Beyond anecdotal accounts of bankers fleeing Manhattan and tech workers saying sayonara to the Bay Area, we have loads of private data to back up the story that superstar cities are in trouble.

Redistributing workers (and tax revenue) to smaller towns is the most exciting consequence of Remote Work. I have been betting on this outcome for a few years and I’m really happy to see it start.

Superstar pain could be America’s gain—not only because lower housing costs in expensive cities will make room for middle-class movers, but also because the coastal diaspora will fertilize growth in other places.

Working From Bed Is Actually Great (New York Times)

Continuing the trend of surprising consequences, it’s now socially acceptable to work from your bed! Mostly because nobody cares. What you do in your bed is your business, even if that means business.

Working from bed is a time-honored tradition upheld by some of history’s most accomplished figures. Frida Kahlo painted masterpieces from her canopy bed. Winston Churchill, a notorious late riser even during World War II, dictated to typists while breakfasting in bed. Edith Wharton, William Wordsworth and Marcel Proust drafted prose and verse from their beds. “I am a completely horizontal author,” Truman Capote told The Paris Review in 1957. “I can’t think unless I’m lying down.”

“Being in bed is great,” he said. “I wish, in general, there were fewer norms and standards around where it is and isn’t acceptable to work.”

Almost a Jurassic Park (Traveller)

Clive Palmer wanted to build a hotel resort in secret, so he disguised it as a “dinosaur park” in documents. He thought he’d get less attention that way.

“…Then, in Paris and London and Frankfurt and Beijing, they started writing these articles to say that we were going to clone dinosaurs here.”

“We had 500 scientists applying for jobs, which got me thinking – there must be something in this dinosaur thing,” he said.

[Deliberate Internet] – Comet, overprotecting the digital content, and meritocracy

The comet expedition

My wife (whose handle everywhere is Made In Cosmos) is predictably very interested in seeing the Neowise comet before it leaves the sky. The comet will be visible over the next few days and disappear for another 6000 years of its solitary journey.

On a comet-hunting mission, we have couped up in our summer house and have been hunting for comet sights. Yesterday, the sky was perfect and we were trying to aim our telescope and powerful binocular into that elusive tail of a comet. To no avail.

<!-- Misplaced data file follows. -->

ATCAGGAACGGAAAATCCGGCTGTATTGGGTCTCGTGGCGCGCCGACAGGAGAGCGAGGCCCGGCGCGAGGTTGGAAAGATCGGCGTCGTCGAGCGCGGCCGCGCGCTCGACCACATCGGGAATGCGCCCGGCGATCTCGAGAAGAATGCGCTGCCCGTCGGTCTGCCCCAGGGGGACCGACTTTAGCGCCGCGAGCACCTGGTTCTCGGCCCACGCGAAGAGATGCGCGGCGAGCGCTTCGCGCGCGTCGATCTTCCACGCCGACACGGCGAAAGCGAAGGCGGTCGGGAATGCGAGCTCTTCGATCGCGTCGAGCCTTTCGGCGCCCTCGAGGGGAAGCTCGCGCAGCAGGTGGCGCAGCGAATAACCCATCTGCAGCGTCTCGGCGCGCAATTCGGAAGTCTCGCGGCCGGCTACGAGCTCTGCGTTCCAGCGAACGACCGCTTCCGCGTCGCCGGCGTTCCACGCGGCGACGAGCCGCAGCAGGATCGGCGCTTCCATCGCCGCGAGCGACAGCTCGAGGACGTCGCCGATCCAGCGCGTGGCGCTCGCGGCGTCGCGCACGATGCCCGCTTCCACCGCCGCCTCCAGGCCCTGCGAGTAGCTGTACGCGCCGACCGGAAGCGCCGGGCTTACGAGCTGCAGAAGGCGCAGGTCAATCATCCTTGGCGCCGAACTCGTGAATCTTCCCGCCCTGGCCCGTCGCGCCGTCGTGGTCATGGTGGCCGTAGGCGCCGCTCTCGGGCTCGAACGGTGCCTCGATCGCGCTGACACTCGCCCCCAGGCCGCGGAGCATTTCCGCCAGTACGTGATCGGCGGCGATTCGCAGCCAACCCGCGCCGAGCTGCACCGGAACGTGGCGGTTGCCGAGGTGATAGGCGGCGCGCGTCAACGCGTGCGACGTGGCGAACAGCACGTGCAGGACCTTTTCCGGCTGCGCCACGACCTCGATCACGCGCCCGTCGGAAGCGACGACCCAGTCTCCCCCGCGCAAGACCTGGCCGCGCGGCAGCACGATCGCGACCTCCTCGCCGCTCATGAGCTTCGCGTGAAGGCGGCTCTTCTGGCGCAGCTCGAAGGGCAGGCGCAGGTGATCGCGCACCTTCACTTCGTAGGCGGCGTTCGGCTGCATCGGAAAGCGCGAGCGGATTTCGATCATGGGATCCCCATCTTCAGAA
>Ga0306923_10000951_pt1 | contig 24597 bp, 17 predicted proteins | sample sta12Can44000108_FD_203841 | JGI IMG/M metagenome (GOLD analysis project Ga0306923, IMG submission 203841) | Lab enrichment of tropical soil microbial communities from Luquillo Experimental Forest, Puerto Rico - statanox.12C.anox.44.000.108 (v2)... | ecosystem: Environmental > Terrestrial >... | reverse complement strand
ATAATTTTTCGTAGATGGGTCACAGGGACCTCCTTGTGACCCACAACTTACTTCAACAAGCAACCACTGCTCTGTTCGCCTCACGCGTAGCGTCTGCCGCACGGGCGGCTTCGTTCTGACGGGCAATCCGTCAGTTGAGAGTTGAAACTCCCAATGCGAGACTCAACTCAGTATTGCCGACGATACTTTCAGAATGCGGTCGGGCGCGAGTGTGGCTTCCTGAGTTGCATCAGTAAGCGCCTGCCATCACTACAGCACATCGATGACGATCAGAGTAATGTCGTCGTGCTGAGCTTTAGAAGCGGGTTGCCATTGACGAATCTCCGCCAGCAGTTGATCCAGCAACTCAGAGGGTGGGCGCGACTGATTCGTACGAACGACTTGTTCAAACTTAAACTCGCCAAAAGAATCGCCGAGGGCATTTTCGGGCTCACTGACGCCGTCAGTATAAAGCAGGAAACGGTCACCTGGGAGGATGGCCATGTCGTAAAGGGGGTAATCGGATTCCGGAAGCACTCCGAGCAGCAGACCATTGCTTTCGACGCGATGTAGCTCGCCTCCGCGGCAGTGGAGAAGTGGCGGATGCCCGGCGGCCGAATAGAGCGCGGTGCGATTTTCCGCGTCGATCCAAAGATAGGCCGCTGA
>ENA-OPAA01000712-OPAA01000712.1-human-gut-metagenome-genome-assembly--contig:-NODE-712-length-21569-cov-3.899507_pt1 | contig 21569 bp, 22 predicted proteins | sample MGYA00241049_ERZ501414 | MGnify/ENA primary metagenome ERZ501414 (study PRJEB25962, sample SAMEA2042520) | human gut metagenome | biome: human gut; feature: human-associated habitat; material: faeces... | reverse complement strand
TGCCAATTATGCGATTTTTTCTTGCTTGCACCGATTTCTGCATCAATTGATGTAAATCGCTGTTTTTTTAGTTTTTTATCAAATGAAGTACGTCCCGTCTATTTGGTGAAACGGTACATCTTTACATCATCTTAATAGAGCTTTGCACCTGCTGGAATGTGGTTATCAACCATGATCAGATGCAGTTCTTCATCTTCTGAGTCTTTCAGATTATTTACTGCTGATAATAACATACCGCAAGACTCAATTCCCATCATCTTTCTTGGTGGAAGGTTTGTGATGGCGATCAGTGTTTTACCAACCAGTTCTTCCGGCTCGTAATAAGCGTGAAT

Sometime after I was getting frustrated  – I looked upward and saw a beautiful, clear sky with the Milky Way spread before our eyes – a sight much better than a thousand comets.

What is it that an event like a comet or a deadline gets us all excited and motivated, but we neglect to enjoy what we already have? Humans are such suckers for scarcity.

The Neowise shot by Tony Hallas. Here is another good one.

Overprotecting the digital content

The creators I help to sell put much effort into their work, and they deserve to be paid. They worry about not having a sales copy compelling enough, or their customers copying and sharing the creations, cutting them out of their rightful compensation. They turn to the protection mechanism – password-protected PDFs or locked-down video players to ensure that it doesn’t happen.

Yesterday, I published an article with 10 reasons why that kind of overprotection is hurting your sales, annoys your customer, and is hurting the relationship with them.

3 Surprising Things on the Internet

  • Did you know there is a special shortcut to display a random Wikipedia article? By going to https://en.wikipedia.org/wiki/Special:Random, you will be taken on a random journey, but be forewarned – Wikipedia has MANY articles about random villages and 7th-grade celebrities. Me being me, I immediately thought, „Wait, what if I built a WikiRoulette with this?„. It turns out somebody already thought of that! Check out http://wikiroulette.co/. Today I learned about Forest Nightshade, Fencing at the 1956 Olympics, and the “List of places in Aberdeenshire”, wherever that is.
  • A belief in meritocracy is not only false: it’s bad for you [Princeton Press] enumerates the reasons why the world is not meritocratic, and the „meritocracy fallacy” is an easy excuse for the lucky. The online world revels the idea of meritocracy. Everything is democratized (setting free publishing and commerce is something I contribute to), everyone can participate and, anyone can start something new – they only need a laptop and grit. However, like in any human industry, connections, and lucky breaks people have gotten in the past matter a great deal. The world is getting meritocratic (with initiatives like Starlink and Remote work), but we are not there yet.
  • Mario takes a flight in the days of the Coronavirus is an artistic rendition of what would Super Mario first level look like, if the pandemic hit „World 1-1″